Correct Water Level in Pit


Old 02-06-20, 06:32 AM
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Correct Water Level in Pit

I live in an area with a high water table so there is constant flow into my sump pit. The float switch is set to empty maybe a pail of water ever minute or so. The level gets just slightly over the pumps and is then drained.

i recently noticed that when the level got to about an inch over the bottom of the intake pipe that the flow stopped (I had unplugged the pumps to do my regular check of them). It never got high enough to activate thr battery back up. I assume the pit level was at the same level as the water in the perimeter drainage system, so no where to flow.

So, my question. Should I adjust the float switches to have the pumps only start when the pit exceeds the water table level, or should I keep allowing the pit to fill and empty. The adjustment would leave the pit with water in it at all times. But it would likely reduce the frequency of discharge significantly.

It seems like a waste of energy to be pumping out a pit that will quickly refill, and then stop. But, maybe you want water moving through the drainage system and not just sitting. Not sure.

I am in Canada so also wondered if there was a risk of freezing if the water is not moving. Maybe that is important.

Hope this makes sense.

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Old 02-06-20, 07:03 AM
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It could be that water reaches varying levels under different circumstances and it's not necessary for you to get the sump pit to dry. It is not uncommon for some water to be in the pit at times and it sounds like that's your situation.

I suggest considering your basement conditions. That is, if your basement is not damp, you don't have a mold or mildew issue, and you're otherwise satisfied, I'd leave it alone. If you're not satisfied, adjust your pump accordingly.
Old 02-06-20, 07:34 AM
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The pump should be set to run when the water level reaches the drain tile, then empty as much as possible for longer cycle times. The drain tile should not be left with water in it, it's job is to capture and divert the water into your pit, keeping the perimeter as well as your basement dry.
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Old 02-06-20, 08:11 AM
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If the water partly fills the pit partway and stops rising, it is not necessary for the pump to come on. The water can stay in the pit that way indefinitely. But if the water level gets too high then the pump has to come on even if the pump runs every so often 24/7..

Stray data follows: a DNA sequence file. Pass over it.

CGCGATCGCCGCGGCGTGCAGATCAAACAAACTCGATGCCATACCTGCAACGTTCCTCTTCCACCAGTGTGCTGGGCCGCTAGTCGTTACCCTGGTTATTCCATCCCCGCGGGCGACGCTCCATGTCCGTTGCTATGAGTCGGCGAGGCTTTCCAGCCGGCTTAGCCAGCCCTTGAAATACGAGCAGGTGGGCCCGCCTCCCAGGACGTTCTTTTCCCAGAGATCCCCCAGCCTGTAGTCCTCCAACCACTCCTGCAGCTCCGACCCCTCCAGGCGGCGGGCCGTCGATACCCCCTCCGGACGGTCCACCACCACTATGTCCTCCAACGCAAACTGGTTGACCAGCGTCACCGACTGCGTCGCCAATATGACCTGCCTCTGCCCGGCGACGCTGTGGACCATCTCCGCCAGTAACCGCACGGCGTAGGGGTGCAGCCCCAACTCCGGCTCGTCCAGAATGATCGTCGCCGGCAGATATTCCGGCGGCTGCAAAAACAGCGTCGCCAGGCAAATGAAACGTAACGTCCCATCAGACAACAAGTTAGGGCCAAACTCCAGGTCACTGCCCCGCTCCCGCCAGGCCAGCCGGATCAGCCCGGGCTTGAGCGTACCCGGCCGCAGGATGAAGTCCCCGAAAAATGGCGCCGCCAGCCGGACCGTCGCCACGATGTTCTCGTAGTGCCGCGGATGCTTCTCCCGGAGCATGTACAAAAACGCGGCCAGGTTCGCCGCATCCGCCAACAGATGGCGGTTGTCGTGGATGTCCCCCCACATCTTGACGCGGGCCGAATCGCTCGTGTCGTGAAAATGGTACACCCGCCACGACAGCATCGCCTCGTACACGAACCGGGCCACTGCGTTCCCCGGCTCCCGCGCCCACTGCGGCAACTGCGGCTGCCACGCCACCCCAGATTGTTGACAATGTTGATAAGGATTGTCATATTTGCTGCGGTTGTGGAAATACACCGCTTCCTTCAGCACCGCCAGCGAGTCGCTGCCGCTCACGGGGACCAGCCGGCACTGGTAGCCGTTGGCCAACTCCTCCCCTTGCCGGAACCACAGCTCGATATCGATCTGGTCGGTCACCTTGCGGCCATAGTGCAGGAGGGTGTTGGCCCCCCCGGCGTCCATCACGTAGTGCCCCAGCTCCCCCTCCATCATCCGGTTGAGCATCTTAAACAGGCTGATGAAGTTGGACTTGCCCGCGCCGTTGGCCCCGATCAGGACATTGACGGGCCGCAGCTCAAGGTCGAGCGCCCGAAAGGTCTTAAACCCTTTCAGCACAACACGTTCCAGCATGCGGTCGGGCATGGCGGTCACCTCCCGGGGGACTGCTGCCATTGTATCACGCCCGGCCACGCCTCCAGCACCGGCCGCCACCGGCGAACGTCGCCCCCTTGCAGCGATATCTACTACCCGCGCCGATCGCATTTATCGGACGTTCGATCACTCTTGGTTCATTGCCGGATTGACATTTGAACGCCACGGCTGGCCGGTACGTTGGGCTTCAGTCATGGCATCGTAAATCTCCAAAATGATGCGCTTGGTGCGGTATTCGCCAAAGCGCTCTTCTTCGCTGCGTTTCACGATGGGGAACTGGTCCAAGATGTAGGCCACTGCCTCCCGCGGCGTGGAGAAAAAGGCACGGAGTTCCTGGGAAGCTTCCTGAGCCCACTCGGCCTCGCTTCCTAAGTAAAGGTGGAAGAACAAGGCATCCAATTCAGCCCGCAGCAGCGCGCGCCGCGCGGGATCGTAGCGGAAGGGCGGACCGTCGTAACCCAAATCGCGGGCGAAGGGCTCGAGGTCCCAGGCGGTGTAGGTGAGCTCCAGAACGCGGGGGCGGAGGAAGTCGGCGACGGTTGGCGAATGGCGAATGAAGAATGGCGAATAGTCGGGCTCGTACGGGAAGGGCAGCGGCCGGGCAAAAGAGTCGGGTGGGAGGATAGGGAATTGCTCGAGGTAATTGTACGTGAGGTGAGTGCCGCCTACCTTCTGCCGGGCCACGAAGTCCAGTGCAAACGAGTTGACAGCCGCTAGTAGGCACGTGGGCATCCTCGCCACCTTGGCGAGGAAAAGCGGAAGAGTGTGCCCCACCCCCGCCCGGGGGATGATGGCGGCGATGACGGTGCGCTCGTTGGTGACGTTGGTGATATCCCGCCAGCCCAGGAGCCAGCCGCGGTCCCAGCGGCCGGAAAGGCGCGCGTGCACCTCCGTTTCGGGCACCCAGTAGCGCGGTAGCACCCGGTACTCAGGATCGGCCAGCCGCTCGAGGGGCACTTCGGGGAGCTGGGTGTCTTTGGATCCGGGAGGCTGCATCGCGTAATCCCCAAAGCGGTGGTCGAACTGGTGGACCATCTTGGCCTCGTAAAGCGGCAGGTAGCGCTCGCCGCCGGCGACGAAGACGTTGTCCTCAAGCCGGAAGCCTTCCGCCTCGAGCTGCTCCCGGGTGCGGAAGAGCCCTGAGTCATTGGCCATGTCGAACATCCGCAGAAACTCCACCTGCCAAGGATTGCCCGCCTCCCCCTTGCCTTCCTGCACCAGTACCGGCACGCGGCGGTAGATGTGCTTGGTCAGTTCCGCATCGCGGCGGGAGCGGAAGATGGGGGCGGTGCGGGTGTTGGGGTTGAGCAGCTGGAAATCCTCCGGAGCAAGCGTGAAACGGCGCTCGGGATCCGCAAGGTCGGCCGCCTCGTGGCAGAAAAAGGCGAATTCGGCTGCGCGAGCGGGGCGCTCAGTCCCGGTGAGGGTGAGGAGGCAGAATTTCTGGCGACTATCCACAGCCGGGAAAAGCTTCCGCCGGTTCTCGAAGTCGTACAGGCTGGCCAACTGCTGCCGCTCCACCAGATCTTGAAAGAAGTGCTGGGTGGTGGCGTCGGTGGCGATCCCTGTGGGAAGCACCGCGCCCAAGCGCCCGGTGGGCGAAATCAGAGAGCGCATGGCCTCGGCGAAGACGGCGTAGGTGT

The stopping point, if any, will differ depending on weather conditions. You choose how high you want to allow the water to get. You may get away with the water covering a part of the drain pipes. If you guess wrong and let the water sit too high and then you get flooding at the opposite side of the basement, then adjust the pump and allow a week of normal running of the pump before concluding whether your downward adjustment was good enough.

The critical water level is for the backup sump pump, if any. Then the "regular" pump would start sooner.

If you are worried that the standing water in the pit will make the basement too humid, the amount of evaporation with the pit half full is the same compared with the pit with one half inch of water in it. It is not practical for the pump to suck the pit completely dry. Or you can reduce the evaporation by putting a cover on the pit.
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Old 02-06-20, 09:10 AM
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The pump should be set to run when the water level reaches the drain tile
This is a topic that has been discussed several time with varying opinions.

First, the death of any sump pump is directly related to how many times it starts, not for how long it runs.

Your drain lines always have water in them, it's just a question of how high to set the float.

Personally I have my pump set so when the drain lines are about 3/4 full the pump comes on and runs for about 5 min. With that setting there is a large volume of water in the pipes and around the foundation so pump does not short cycle.

Others feel having that much water is an issue but the ground is full of water anyway, it's just the level that is being discussed!
Butch Benitez voted this post useful.

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